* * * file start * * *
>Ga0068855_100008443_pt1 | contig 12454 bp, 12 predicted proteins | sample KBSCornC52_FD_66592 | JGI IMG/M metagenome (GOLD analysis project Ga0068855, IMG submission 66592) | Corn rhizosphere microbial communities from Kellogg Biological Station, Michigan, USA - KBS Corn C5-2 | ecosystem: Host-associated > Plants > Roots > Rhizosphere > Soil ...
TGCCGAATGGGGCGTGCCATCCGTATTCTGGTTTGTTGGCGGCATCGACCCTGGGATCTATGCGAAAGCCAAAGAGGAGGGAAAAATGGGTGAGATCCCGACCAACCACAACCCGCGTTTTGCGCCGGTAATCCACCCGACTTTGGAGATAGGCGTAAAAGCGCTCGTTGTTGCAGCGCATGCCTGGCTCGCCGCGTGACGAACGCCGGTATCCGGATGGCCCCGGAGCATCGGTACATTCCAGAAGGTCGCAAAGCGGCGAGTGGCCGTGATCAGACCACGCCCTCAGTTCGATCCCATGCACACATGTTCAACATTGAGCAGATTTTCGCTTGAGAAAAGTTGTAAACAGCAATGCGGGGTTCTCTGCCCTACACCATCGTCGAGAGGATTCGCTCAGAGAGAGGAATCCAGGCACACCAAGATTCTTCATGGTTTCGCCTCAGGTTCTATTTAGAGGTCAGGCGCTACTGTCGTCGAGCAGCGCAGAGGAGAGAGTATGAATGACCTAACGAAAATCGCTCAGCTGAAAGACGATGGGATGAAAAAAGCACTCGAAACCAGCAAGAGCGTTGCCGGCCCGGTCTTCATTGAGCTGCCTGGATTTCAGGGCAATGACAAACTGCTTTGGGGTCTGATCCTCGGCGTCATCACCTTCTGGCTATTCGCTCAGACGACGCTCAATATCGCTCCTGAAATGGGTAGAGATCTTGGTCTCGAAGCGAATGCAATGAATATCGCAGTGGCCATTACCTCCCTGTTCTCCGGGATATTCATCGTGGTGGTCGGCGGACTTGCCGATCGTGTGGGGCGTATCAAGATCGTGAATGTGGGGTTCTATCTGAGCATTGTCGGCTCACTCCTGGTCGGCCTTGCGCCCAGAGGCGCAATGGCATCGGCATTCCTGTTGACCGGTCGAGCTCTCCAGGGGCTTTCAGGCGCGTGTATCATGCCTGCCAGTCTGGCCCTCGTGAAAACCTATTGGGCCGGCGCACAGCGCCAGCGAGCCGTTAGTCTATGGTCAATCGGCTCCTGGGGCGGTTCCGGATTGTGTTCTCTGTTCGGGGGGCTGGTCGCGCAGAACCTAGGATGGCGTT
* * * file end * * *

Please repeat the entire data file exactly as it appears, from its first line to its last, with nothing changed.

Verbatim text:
>Ga0068855_100008443_pt1 | contig 12454 bp, 12 predicted proteins | sample KBSCornC52_FD_66592 | JGI IMG/M metagenome (GOLD analysis project Ga0068855, IMG submission 66592) | Corn rhizosphere microbial communities from Kellogg Biological Station, Michigan, USA - KBS Corn C5-2 | ecosystem: Host-associated > Plants > Roots > Rhizosphere > Soil ...
TGCCGAATGGGGCGTGCCATCCGTATTCTGGTTTGTTGGCGGCATCGACCCTGGGATCTATGCGAAAGCCAAAGAGGAGGGAAAAATGGGTGAGATCCCGACCAACCACAACCCGCGTTTTGCGCCGGTAATCCACCCGACTTTGGAGATAGGCGTAAAAGCGCTCGTTGTTGCAGCGCATGCCTGGCTCGCCGCGTGACGAACGCCGGTATCCGGATGGCCCCGGAGCATCGGTACATTCCAGAAGGTCGCAAAGCGGCGAGTGGCCGTGATCAGACCACGCCCTCAGTTCGATCCCATGCACACATGTTCAACATTGAGCAGATTTTCGCTTGAGAAAAGTTGTAAACAGCAATGCGGGGTTCTCTGCCCTACACCATCGTCGAGAGGATTCGCTCAGAGAGAGGAATCCAGGCACACCAAGATTCTTCATGGTTTCGCCTCAGGTTCTATTTAGAGGTCAGGCGCTACTGTCGTCGAGCAGCGCAGAGGAGAGAGTATGAATGACCTAACGAAAATCGCTCAGCTGAAAGACGATGGGATGAAAAAAGCACTCGAAACCAGCAAGAGCGTTGCCGGCCCGGTCTTCATTGAGCTGCCTGGATTTCAGGGCAATGACAAACTGCTTTGGGGTCTGATCCTCGGCGTCATCACCTTCTGGCTATTCGCTCAGACGACGCTCAATATCGCTCCTGAAATGGGTAGAGATCTTGGTCTCGAAGCGAATGCAATGAATATCGCAGTGGCCATTACCTCCCTGTTCTCCGGGATATTCATCGTGGTGGTCGGCGGACTTGCCGATCGTGTGGGGCGTATCAAGATCGTGAATGTGGGGTTCTATCTGAGCATTGTCGGCTCACTCCTGGTCGGCCTTGCGCCCAGAGGCGCAATGGCATCGGCATTCCTGTTGACCGGTCGAGCTCTCCAGGGGCTTTCAGGCGCGTGTATCATGCCTGCCAGTCTGGCCCTCGTGAAAACCTATTGGGCCGGCGCACAGCGCCAGCGAGCCGTTAGTCTATGGTCAATCGGCTCCTGGGGCGGTTCCGGATTGTGTTCTCTGTTCGGGGGGCTGGTCGCGCAGAACCTAGGATGGCGTT